Feedback on the electric car | Perspectives on the energy transition…sometimes digital | Erik Vidalenc

Mondial de l’Auto and a few counter-examples of revisited retro models, bashing “as an expert on the subject for two weeks”, misreading various technical works, including the latest statement from ADEME, the increase in Tesla’s prices on its charging stations: bad weather on the electric car in autumn, when sales finally pick up in France (more than 13%) and when the horizon for the thermal vehicle darkens (end of sales of new thermal vehicles in 2035).

Researcher Aurélien Bigo picked up and deconstructed much of the infox about the electric vehicle in a thread on Twitter:

The electric car was at the heart of the news this week (Mondial Auto, missing at the pump…). A lot of resistance has been expressed on the electric when it is not fake news. Here are 4 biases that I think get in the way of asking the topic… ⤵️

— Aurelien Bigo (@AurelienBigo) 21 October 2022

Here is the opportunity for once to share some lessons from a personal experience of the electric car during the summer of 2022.

Sound projection, recording and electrical control panel. Jean Lefebvre, 1972.


Electric car rental therefore, 450 km of theoretical autonomy (theoretically, because after a few hundred kilometers the autonomy was recalculated on the basis of the displayed history… 544 km!), with a battery of about 60 kWh. Use with four people for three weeks over 2800 km (summing up half of the highway distribution and the rest on national and departmental). With these elements in place, let’s get to the facts and experiences.

Extraordinary energy efficiency and complementarity with solar energy

Over about 2800 km, the actual average consumption was less than 14 kWh/100 km. KWh does not speak to many people in mobility, but one liter of petrol represents ten kWh in energy equivalent. This electric car has therefore given us the opportunity to move 4 people with an energy content of less than 1.5 liters of petrol per 100 km. The very good efficiency of the electric motor (about 90% compared to 30% for the petrol or diesel combustion engine) is the key element to understand this.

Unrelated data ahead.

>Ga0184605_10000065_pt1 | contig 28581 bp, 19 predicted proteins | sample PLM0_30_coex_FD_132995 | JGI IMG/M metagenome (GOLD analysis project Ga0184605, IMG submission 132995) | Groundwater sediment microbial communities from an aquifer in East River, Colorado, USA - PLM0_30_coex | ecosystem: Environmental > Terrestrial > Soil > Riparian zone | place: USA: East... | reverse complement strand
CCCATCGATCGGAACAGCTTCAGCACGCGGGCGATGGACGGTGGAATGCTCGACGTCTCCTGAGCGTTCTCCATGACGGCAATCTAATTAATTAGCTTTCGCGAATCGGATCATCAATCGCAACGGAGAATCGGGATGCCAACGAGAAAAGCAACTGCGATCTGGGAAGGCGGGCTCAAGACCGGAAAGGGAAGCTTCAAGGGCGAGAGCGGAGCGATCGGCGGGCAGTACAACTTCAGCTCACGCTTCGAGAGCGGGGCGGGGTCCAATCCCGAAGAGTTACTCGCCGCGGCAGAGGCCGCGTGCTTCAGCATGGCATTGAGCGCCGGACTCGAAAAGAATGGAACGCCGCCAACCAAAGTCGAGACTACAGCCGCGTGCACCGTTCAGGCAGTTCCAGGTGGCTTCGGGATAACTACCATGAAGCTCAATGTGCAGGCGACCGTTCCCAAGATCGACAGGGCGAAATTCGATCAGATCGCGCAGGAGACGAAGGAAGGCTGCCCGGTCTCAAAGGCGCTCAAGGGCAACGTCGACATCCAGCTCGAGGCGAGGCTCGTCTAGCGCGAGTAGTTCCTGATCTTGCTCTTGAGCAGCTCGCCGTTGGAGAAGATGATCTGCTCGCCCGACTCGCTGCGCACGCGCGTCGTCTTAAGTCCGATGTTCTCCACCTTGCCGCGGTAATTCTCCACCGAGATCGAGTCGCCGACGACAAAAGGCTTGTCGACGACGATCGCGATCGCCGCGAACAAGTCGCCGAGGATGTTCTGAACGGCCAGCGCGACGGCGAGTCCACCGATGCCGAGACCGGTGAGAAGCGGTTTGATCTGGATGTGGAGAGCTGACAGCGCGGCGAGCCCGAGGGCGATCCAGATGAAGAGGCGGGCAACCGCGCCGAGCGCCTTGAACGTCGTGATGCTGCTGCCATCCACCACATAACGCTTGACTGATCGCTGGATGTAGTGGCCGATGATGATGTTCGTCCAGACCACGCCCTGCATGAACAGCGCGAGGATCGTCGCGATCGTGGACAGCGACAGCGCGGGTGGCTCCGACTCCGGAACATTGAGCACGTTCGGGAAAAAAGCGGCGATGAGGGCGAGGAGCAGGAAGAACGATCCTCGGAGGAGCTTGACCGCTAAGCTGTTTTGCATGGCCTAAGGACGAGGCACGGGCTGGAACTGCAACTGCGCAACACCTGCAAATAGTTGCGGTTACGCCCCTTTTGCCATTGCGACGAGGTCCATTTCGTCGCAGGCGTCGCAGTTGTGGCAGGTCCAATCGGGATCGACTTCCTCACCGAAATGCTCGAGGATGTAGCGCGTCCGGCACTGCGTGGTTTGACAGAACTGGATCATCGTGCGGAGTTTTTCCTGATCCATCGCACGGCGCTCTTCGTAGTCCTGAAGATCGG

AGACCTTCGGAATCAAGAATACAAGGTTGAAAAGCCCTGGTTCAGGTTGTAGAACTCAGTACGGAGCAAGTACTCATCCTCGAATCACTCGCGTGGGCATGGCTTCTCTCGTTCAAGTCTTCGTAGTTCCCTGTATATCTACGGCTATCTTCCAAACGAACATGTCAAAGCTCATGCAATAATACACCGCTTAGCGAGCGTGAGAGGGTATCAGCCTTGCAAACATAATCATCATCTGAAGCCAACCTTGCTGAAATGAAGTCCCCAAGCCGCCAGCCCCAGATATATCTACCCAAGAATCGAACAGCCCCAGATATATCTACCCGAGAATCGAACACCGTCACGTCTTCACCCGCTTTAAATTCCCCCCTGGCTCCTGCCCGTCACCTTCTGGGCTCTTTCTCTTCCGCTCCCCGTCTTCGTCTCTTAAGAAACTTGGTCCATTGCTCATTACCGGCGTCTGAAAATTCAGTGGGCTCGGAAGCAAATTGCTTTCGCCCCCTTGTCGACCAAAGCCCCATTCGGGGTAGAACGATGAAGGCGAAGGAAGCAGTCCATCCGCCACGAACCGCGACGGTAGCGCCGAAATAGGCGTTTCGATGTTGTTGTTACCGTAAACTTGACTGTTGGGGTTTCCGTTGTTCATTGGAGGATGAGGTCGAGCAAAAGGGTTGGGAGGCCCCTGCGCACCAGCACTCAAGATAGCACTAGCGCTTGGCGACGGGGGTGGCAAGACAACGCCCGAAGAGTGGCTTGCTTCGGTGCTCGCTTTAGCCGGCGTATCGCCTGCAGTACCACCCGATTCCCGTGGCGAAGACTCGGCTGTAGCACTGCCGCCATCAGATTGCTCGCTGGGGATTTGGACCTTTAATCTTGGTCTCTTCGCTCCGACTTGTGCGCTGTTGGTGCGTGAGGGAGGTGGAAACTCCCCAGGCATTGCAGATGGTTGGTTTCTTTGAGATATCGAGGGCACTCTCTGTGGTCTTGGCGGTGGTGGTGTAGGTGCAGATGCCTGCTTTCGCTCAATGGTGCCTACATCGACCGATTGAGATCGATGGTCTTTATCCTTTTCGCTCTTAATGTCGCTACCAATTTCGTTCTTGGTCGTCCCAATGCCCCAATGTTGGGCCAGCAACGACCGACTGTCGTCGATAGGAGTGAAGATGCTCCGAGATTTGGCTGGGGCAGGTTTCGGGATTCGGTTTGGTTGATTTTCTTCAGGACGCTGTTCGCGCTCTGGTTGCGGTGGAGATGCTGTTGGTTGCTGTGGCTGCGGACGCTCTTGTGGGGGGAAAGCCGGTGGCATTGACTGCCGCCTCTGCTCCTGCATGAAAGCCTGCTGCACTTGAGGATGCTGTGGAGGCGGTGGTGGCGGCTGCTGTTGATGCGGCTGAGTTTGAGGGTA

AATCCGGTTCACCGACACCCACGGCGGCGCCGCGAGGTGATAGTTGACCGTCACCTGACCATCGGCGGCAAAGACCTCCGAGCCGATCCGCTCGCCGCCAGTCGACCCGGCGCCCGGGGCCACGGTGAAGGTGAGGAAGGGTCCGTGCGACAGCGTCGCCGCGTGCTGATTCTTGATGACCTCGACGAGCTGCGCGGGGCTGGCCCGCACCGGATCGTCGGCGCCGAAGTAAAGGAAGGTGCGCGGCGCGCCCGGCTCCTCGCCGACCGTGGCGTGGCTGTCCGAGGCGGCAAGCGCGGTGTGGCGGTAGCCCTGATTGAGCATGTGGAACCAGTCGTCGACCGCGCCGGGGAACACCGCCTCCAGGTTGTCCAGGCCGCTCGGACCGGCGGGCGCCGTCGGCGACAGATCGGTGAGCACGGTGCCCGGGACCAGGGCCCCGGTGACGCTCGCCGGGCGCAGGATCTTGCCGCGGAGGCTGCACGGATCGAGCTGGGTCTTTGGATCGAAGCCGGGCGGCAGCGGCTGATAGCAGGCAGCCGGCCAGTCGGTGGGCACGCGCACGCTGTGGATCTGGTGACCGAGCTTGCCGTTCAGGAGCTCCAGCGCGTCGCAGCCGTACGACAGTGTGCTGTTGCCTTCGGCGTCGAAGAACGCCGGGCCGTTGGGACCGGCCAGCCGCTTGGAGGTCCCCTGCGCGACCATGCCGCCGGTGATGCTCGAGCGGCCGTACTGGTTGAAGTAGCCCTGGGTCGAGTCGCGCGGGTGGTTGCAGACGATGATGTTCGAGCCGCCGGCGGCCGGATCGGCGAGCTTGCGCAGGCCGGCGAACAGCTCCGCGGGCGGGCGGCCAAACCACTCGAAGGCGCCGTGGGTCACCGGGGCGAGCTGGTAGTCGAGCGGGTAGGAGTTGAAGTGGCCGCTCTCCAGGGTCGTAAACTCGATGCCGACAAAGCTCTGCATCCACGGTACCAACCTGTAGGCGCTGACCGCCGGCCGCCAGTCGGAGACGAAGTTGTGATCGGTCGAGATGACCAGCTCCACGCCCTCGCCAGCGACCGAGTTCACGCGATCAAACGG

Thus, even with a strong development of the electric vehicle, such efficiency is not likely to explode the consumption of electricity, as already written in this old post and confirmed by recent analyzes of the electricity company RTE. But especially in a global vision of transformation of the electrical system and the massive development of solar systems, an individual installation of 3kWp (approx. 20m2 on the roof) of a house owned by a private person, enough to travel 20,000 km all year round! And when we know that a vehicle is stationary 95% of the time, we see the significant potential of the “solar generation-electric mobility” connection. »

A little energy education

However, the electric car user will have to spend a few minutes familiarizing himself with electrical technology. Because with a thermal vehicle, gasoline, diesel or LPG, only the concept of energy is implicitly present given the ability to deliver a full tank of gasoline in a few minutes (this is linked to the significant energy density of a liter of gasoline, as mentioned above, about 10 kWh , which is more than all the electricity an average household consumes over a day for their house or apartment!).